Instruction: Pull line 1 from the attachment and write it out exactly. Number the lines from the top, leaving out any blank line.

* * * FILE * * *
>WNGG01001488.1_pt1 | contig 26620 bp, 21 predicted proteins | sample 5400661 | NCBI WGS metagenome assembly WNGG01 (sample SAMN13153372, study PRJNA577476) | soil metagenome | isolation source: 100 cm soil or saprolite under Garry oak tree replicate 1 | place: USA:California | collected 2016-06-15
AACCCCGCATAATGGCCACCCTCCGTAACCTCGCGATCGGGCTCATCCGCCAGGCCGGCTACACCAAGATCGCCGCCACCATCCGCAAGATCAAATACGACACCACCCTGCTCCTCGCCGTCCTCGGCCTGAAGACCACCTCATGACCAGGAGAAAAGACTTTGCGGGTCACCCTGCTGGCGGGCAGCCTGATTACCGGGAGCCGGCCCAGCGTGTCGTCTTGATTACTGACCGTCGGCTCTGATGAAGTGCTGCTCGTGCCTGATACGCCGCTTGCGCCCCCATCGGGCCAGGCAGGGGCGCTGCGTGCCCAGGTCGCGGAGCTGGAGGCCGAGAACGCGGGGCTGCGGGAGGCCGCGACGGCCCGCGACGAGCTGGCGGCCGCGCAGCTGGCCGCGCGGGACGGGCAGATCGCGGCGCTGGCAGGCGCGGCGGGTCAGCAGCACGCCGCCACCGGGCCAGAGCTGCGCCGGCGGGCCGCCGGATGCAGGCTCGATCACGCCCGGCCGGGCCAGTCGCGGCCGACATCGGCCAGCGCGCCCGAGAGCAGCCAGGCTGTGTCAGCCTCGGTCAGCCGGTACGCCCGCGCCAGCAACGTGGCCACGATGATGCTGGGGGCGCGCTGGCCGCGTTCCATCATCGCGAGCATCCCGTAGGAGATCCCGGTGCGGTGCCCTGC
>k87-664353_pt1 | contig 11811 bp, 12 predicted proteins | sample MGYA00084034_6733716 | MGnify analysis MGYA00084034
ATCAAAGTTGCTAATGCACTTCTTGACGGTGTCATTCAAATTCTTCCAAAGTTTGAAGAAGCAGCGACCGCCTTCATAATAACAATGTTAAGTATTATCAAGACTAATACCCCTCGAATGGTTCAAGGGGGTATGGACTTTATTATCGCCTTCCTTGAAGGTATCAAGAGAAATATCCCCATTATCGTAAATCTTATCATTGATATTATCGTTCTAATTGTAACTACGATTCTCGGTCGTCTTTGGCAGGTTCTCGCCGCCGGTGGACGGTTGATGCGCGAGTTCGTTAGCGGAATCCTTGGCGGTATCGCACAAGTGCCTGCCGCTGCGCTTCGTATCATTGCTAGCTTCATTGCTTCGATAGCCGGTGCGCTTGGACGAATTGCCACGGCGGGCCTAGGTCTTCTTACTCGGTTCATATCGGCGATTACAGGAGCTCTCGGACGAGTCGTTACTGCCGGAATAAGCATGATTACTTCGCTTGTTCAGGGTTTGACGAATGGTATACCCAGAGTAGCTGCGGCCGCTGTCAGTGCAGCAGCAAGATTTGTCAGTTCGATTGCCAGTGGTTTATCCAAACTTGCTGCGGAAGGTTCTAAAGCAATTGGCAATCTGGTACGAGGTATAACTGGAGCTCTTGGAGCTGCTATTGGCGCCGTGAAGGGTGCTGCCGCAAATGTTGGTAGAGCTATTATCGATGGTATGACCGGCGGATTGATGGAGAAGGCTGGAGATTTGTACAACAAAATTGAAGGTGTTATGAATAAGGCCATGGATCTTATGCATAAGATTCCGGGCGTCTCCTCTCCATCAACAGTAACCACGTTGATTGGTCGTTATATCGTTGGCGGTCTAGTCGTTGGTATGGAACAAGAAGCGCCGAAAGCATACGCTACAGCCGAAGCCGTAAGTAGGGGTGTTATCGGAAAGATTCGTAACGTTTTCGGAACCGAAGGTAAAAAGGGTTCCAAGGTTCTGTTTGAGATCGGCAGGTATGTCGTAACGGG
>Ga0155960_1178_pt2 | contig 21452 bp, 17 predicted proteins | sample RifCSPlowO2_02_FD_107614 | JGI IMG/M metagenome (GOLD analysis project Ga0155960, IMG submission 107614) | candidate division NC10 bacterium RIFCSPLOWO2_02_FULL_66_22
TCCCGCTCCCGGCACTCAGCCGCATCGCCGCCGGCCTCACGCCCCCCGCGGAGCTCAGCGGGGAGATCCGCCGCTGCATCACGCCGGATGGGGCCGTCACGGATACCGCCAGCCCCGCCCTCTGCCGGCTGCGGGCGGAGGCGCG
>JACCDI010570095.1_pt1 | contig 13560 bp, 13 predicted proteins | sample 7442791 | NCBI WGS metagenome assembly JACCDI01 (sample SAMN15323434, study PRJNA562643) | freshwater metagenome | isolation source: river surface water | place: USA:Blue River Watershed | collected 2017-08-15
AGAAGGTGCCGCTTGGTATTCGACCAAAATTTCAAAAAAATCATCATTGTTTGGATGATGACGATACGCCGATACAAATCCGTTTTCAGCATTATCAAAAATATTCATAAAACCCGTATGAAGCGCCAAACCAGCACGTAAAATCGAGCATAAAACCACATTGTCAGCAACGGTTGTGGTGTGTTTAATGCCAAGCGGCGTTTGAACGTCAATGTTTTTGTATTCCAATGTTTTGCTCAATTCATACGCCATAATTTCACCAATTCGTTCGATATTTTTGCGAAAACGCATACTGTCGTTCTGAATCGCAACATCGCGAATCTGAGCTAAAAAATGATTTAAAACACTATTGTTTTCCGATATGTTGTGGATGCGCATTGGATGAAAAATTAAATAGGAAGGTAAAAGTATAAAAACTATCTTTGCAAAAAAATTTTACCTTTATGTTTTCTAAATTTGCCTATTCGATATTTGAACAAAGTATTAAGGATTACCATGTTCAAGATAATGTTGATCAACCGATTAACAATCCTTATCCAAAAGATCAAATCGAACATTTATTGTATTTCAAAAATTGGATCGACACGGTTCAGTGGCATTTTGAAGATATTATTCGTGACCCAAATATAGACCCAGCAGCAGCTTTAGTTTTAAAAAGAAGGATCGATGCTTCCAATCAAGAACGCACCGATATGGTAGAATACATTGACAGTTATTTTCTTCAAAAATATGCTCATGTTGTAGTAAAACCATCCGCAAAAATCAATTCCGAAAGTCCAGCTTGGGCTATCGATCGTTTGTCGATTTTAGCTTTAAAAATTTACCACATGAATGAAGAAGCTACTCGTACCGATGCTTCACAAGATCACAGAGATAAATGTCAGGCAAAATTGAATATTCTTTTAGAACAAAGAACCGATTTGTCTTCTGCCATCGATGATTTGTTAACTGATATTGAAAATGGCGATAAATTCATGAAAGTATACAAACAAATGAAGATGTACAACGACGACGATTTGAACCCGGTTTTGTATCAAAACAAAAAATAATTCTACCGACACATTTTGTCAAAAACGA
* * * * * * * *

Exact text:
>WNGG01001488.1_pt1 | contig 26620 bp, 21 predicted proteins | sample 5400661 | NCBI WGS metagenome assembly WNGG01 (sample SAMN13153372, study PRJNA577476) | soil metagenome | isolation source: 100 cm soil or saprolite under Garry oak tree replicate 1 | place: USA:California | collected 2016-06-15